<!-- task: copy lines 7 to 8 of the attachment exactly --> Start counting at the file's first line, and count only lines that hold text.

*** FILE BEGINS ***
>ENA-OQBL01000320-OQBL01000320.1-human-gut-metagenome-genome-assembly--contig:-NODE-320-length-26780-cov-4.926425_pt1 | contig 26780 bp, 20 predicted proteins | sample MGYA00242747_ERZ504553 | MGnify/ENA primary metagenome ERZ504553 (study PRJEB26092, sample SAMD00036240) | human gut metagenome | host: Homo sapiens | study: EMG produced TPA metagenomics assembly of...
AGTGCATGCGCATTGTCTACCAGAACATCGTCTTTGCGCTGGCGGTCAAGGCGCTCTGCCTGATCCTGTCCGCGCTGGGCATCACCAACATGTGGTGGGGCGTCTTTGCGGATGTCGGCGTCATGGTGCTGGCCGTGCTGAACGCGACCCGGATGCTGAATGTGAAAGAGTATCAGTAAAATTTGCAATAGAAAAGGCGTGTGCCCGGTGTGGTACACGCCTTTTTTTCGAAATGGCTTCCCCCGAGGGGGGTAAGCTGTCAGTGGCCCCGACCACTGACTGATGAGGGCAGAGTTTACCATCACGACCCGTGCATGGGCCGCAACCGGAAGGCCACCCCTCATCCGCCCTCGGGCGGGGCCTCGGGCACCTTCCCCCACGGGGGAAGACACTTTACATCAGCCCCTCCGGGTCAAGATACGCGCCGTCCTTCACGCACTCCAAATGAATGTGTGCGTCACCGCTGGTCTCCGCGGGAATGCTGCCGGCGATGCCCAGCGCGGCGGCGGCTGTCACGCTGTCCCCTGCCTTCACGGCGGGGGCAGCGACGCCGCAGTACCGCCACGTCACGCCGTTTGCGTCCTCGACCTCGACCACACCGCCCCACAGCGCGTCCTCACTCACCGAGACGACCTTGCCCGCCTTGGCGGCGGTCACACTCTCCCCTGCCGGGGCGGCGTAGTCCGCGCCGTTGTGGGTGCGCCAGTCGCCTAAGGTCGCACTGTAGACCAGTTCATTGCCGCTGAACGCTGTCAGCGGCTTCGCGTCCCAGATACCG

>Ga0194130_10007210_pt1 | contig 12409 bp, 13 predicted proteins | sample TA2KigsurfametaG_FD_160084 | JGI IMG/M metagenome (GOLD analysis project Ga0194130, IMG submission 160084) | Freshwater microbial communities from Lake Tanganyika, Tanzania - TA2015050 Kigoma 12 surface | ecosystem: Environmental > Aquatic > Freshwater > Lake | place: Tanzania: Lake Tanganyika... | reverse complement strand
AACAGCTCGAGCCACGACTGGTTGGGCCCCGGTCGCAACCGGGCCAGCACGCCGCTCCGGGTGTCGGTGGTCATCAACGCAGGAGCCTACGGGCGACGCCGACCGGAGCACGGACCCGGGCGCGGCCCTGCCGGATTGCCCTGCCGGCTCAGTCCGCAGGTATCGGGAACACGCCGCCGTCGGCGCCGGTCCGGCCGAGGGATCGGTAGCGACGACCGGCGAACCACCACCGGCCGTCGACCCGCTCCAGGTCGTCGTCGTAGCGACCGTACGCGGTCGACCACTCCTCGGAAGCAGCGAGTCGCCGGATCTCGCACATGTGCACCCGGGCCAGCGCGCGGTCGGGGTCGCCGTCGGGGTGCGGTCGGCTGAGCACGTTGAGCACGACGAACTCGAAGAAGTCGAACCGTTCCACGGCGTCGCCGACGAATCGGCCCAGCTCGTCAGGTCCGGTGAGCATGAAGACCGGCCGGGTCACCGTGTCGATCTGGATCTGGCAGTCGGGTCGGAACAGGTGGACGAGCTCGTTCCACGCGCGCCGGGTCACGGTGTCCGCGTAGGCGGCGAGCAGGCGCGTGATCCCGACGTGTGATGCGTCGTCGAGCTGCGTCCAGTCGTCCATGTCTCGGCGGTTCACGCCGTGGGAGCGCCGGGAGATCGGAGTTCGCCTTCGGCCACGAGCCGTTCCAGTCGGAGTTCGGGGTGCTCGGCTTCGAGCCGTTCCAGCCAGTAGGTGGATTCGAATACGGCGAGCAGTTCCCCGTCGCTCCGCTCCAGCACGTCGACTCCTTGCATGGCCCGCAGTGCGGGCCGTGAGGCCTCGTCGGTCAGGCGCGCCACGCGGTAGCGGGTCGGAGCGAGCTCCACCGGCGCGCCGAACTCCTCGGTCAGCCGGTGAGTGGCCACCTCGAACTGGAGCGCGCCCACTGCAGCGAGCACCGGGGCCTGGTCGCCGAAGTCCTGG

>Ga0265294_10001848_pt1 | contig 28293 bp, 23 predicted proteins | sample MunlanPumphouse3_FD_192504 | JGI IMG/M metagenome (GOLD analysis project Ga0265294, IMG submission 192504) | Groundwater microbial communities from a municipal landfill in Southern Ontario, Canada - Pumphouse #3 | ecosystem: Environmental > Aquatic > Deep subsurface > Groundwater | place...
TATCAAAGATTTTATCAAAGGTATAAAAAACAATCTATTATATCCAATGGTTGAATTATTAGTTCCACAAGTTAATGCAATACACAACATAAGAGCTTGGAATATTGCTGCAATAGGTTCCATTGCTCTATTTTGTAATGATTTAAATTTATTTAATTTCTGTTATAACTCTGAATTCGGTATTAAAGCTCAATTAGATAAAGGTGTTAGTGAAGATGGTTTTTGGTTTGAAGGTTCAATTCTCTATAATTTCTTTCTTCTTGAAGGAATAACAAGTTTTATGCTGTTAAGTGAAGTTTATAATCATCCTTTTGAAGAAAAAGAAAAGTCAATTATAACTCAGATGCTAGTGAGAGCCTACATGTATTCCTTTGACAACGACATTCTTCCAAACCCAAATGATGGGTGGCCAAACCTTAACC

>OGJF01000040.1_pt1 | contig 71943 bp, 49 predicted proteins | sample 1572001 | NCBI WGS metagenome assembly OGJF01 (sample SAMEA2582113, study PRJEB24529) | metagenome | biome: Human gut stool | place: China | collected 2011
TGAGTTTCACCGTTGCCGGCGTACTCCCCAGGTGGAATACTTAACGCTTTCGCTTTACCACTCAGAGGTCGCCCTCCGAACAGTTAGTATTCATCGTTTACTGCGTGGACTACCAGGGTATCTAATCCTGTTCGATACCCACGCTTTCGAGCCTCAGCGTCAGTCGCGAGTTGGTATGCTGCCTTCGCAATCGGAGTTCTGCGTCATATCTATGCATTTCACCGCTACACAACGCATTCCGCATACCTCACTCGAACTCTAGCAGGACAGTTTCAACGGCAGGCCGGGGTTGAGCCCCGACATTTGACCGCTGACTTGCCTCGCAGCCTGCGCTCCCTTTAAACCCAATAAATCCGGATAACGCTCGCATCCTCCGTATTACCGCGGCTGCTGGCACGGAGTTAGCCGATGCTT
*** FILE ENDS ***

>OGJF01000040.1_pt1 | contig 71943 bp, 49 predicted proteins | sample 1572001 | NCBI WGS metagenome assembly OGJF01 (sample SAMEA2582113, study PRJEB24529) | metagenome | biome: Human gut stool | place: China | collected 2011
TGAGTTTCACCGTTGCCGGCGTACTCCCCAGGTGGAATACTTAACGCTTTCGCTTTACCACTCAGAGGTCGCCCTCCGAACAGTTAGTATTCATCGTTTACTGCGTGGACTACCAGGGTATCTAATCCTGTTCGATACCCACGCTTTCGAGCCTCAGCGTCAGTCGCGAGTTGGTATGCTGCCTTCGCAATCGGAGTTCTGCGTCATATCTATGCATTTCACCGCTACACAACGCATTCCGCATACCTCACTCGAACTCTAGCAGGACAGTTTCAACGGCAGGCCGGGGTTGAGCCCCGACATTTGACCGCTGACTTGCCTCGCAGCCTGCGCTCCCTTTAAACCCAATAAATCCGGATAACGCTCGCATCCTCCGTATTACCGCGGCTGCTGGCACGGAGTTAGCCGATGCTT